Textual criticism of the New Testament is the identification of textual variants. or different versions of the New Testament, whose goals include identification of transcription errors, analysis of versions, and attempts to reconstruct the original text.
The Hebrew text was like the Greek NT; it had accumulated copyist errors, a few intentional, a good number accidental, between the Malachi days of 440 BCE and Rabbi Judah ha-Nasi (135 to 217 CE). The same thing happened to the Greek New Testament from about 400 CE to 1550 CE, a period of copyist errors.
Even though these various schools of thought can be identified, it is necessary to realize that some textual scholars might partially adopt the approaches of two or more schools, so that a synthesis often results. Likewise, schools tend to fluctuate over time due to the influx of new leaders and materials.
Some of the most important literature of antiquity exists in the form of letters. The correspondence of men prominent in political and literary life often throws a clear light upon the conditions of the age. The letters preserved to us in the New Testament are not less interesting than this letter of Pliny for the historical information they convey.
Papyrus 17 (P17) is an early copy of the New Testament in Greek. It is a papyrus manuscript of the Epistle to the Hebrews, but only contains verses 9:12-19.
In Christianity, the term Textus Receptus (Latin for “received text”) refers to all printed editions of the Greek New Testament from Desiderius (1516) to the 1633 Elzevir edition. It was the most commonly used text type for Protestant denominations. The biblical Textus Receptus constituted the translation-base for the original German Luther Bible, the translation of the New Testament into English by William Tyndale, the King James Version, the Spanish Reina-Valera translation, the Czech Bible of Kralice, and most Reformation-era New Testament translations throughout Western and Central Europe.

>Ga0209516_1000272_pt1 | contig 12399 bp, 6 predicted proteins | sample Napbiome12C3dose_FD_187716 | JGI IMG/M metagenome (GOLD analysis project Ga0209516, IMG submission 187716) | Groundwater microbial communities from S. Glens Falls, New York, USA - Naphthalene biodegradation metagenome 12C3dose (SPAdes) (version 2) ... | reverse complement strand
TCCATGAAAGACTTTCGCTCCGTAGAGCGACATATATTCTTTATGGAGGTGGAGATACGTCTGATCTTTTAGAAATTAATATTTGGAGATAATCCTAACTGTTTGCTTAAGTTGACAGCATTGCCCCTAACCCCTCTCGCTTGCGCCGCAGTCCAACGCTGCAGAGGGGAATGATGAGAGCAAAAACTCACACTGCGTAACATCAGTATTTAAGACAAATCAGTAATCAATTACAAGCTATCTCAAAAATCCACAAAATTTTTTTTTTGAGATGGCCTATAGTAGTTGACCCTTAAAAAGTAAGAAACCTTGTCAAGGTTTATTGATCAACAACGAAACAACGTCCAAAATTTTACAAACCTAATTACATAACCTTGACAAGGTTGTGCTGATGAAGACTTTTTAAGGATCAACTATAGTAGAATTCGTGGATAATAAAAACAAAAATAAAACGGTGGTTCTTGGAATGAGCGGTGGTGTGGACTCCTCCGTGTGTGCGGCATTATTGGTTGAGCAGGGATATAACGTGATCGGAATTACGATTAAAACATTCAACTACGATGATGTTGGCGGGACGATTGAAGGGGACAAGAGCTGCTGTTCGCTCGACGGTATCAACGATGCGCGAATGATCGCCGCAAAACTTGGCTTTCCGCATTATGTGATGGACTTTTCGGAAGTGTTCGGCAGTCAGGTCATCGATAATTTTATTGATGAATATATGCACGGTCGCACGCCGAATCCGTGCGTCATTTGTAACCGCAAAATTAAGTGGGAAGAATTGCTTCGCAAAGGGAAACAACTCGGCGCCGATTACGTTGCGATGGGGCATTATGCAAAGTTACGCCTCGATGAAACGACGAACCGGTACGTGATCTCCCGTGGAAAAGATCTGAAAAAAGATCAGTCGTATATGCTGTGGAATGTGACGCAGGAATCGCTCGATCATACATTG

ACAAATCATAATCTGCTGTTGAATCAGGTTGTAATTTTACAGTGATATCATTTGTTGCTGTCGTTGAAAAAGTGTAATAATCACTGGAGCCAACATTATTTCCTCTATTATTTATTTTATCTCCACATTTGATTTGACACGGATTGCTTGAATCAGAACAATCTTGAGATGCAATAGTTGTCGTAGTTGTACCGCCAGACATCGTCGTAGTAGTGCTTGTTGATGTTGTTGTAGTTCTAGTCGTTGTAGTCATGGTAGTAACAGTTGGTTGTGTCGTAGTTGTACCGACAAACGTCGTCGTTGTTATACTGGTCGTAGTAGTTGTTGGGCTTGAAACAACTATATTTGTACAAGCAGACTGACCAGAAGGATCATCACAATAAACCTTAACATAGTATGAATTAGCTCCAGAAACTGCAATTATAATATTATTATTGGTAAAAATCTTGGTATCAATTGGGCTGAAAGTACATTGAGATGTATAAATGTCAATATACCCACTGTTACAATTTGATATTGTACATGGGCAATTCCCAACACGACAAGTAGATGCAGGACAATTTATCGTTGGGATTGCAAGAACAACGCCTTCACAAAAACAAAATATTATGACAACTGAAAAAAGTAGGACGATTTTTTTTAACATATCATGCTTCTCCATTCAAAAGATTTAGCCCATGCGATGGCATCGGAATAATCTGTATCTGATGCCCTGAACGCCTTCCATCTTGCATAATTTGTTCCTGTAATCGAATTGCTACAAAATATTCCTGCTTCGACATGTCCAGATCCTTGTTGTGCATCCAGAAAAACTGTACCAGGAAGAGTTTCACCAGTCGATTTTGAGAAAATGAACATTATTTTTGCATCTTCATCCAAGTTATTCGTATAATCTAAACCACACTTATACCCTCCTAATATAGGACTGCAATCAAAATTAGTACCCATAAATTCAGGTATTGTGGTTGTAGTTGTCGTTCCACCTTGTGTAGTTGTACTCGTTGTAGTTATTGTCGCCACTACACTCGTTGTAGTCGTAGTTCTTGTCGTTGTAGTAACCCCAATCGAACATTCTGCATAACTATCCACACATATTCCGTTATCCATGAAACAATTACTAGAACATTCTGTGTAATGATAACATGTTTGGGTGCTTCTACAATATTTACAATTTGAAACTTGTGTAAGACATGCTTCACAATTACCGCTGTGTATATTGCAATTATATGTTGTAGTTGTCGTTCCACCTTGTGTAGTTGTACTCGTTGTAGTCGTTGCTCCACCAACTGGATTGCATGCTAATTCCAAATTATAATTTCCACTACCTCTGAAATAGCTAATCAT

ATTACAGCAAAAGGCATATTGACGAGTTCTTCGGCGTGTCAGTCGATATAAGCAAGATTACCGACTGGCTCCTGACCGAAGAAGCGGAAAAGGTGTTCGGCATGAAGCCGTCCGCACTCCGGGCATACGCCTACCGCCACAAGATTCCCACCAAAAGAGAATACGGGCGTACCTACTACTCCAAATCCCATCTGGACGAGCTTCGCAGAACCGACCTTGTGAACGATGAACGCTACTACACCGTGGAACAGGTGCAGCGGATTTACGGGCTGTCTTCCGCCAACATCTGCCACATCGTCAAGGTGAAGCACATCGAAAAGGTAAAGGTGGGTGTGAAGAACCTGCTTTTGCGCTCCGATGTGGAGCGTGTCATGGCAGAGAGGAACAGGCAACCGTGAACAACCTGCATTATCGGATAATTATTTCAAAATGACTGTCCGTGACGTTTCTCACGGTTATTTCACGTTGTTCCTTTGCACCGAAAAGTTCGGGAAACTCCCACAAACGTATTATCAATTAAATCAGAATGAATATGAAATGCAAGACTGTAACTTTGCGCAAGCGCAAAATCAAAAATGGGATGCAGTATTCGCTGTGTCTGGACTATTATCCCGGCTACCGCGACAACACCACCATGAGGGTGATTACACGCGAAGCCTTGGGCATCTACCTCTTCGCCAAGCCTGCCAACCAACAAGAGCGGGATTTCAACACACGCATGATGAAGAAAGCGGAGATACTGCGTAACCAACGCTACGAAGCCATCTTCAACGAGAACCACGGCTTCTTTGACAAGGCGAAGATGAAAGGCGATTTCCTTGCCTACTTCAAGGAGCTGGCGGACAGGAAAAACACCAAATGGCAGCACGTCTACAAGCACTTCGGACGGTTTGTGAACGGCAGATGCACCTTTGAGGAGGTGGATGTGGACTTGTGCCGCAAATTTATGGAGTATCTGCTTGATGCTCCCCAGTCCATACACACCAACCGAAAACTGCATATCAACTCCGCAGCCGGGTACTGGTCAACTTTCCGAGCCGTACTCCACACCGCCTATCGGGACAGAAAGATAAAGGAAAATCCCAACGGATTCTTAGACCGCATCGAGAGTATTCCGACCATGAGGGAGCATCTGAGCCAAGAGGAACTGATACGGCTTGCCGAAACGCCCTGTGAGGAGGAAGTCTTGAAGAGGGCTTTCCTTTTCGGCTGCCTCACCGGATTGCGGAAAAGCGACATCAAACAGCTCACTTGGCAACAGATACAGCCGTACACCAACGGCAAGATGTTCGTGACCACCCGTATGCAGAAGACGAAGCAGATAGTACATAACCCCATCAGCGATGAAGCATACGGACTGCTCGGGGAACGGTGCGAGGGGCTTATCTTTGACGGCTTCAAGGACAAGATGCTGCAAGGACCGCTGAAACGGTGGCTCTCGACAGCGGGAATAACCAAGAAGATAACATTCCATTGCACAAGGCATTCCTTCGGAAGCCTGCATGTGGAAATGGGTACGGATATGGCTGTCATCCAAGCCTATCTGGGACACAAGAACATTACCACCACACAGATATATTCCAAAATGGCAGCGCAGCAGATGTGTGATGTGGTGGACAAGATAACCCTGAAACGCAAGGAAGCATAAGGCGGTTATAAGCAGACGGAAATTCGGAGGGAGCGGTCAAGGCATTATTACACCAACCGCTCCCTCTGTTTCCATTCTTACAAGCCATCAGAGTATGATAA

In Christian scribal practice, nomina sacra (singular: nomen sacrum from Latin sacred name) is the abbreviation of several frequently occurring divine names or titles, especially in Greek manuscripts of Holy Scripture. This will be one of the most detailed, yet easy-to-understand articles on this important subject.
The latest calculations have all known Greek manuscripts at about 5,898, written from as early as 110 C.E. to as late as the end of the fifteenth-century. P52 although a fragment is one of the most important.
The oldest manuscript of the New Testament known today is P52, a small fragment from John’s Gospel, dated to the first half of the second century (110-150 C.E.).
We must face the reality that while the original 39 OT manuscripts and 27 NT manuscripts were inspired by God [Lit. “God-breathed”] (1 Tim. 3:16), as the authors were moved along by the Holy Spirit (1 Peter 1:21), this was not the case with the copyists thereafter. Yes, hundreds of thousands of scribal errors crept into our manuscripts. Yet, there is ...